When I leave, Paris will continue thriving as it always has for thousands of years, as if I never came. Would she remember me? Doubtful. Who am I but just one amongst billions who have once tred these streets.

And what becomes of me? This side of me that she has brought out, this version of myself that I have come to accept and love — it will fade as memories do. I will tweak and alter myself, my personality, the way I dress, the words I speak, just to fit back into the strange little city in sunny California where another part of my life is waiting for me. I will forget about the version of myself I saw here. She will still exist but you would only see a slight silouhette of her, breaking out of my subconscious when I let my guard down. I like her a lot, though. I want to hold on to her. But in order to be present and conscious and to live wholeheartedly, I need to be okay with letting this side of me go so that I can transition back and fit the social mold of Irvine that is so hard to break. I don’t see myself as a pessimist. I’m just a hopeful realist. That does not mean that I am compromising who I am and invalidating my experiences. It just means that I am going to selfishly internalize everything that was this journey and save it for myself — and perhaps a couple of others, but only the very few that are as good as spring itself.

In sum, I feel like these days, I am just a mess of rhetorical questions, nonsensicle polysyndetons and misspelled words. Translating between English and French is so tiring and somedays I just want to call it quits. I’m not sure if my French is improving but my English is definitely getting worse. I have 5 French friends, enough to count with one hand. I used to have 4 classes a day, 3 meetings, work, and dinners with friends. Now I have two classes a day, no meetings, no work, and maybe one dinner or one drink with a friend or two, only once a week though. I like it better this way. Less engagements gives me more time to clear my head. Plus, school is harder here and I need more time to do the same assignment I could complete in 30 minutes back in Irvine. I also watched Eat, Pray, Love today and it was such a shit movie I was actually offended. What pissed me off more was that half way into the movie I realized I’ve already seen it. It was probably the angriest I’ve been in a while, aside from shit-talking sessions on Sciences Po with friends at the bar, my new weekly favorite indulgence. School is pretty hard, and that is what I think about most of the time. That is until I choose not to and shut my laptop and walk outside. I realize that it is sunny and that I am alive and I stop thinking and then all was well.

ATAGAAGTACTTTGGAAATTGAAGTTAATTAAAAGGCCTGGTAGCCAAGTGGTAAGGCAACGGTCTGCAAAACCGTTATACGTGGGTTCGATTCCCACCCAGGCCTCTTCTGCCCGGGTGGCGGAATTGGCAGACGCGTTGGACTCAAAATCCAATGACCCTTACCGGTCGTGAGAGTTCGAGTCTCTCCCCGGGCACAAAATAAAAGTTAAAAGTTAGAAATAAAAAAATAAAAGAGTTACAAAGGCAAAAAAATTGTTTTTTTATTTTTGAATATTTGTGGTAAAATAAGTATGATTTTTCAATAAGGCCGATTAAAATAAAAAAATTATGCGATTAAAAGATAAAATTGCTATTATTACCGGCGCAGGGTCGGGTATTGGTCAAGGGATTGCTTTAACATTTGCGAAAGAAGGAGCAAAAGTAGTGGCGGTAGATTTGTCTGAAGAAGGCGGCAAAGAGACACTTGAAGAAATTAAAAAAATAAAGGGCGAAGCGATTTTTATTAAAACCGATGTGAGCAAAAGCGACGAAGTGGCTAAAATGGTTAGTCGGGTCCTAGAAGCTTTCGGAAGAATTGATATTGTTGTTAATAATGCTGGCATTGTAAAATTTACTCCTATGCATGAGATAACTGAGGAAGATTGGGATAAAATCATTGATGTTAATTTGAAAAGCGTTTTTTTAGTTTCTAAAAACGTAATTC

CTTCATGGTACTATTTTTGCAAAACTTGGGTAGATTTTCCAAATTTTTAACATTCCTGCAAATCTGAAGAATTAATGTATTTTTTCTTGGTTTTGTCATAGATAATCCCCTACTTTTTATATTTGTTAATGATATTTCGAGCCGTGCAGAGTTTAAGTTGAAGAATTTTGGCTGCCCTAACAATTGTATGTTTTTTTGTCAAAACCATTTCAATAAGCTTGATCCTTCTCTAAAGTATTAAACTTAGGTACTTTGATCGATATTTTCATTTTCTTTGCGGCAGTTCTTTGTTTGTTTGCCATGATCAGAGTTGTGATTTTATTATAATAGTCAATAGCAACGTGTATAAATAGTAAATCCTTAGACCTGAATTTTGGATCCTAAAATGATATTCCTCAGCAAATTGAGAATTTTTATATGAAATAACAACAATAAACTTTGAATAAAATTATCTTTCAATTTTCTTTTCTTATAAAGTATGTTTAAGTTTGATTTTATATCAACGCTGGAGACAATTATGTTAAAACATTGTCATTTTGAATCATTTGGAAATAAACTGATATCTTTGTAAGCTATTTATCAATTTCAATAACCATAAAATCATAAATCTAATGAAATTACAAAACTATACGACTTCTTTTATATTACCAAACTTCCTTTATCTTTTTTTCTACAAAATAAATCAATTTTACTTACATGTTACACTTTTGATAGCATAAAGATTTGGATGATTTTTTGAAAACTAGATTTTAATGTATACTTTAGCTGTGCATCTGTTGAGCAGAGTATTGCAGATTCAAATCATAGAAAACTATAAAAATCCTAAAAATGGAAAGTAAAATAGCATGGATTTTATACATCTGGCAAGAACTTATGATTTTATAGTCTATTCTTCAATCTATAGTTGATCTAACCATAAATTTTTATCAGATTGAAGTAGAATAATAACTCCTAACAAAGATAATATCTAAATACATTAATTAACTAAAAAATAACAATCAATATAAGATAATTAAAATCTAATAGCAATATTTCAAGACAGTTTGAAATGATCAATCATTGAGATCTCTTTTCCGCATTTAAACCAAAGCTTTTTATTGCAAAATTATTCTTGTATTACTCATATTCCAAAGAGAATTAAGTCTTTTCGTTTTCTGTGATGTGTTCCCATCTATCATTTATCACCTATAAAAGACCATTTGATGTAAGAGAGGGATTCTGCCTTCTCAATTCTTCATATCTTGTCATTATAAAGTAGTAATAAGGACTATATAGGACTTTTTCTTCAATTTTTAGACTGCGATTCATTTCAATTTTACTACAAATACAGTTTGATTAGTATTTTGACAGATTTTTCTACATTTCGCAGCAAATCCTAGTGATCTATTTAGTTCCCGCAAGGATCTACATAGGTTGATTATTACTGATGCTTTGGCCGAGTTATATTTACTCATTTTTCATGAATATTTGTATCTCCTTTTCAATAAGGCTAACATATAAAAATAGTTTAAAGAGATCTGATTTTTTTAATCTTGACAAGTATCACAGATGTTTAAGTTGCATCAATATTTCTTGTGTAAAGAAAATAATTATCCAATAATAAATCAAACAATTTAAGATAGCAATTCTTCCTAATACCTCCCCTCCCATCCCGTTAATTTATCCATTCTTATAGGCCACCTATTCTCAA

I’m taking a trip to Budapest this weekend as my first solo-trip. Stay tuned for more rhetorical questions, bad grammar, and maybe some logical fallacies too.

https://vanessahsia.com/

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Vanessa Hsia

Vanessa Hsia

https://vanessahsia.com/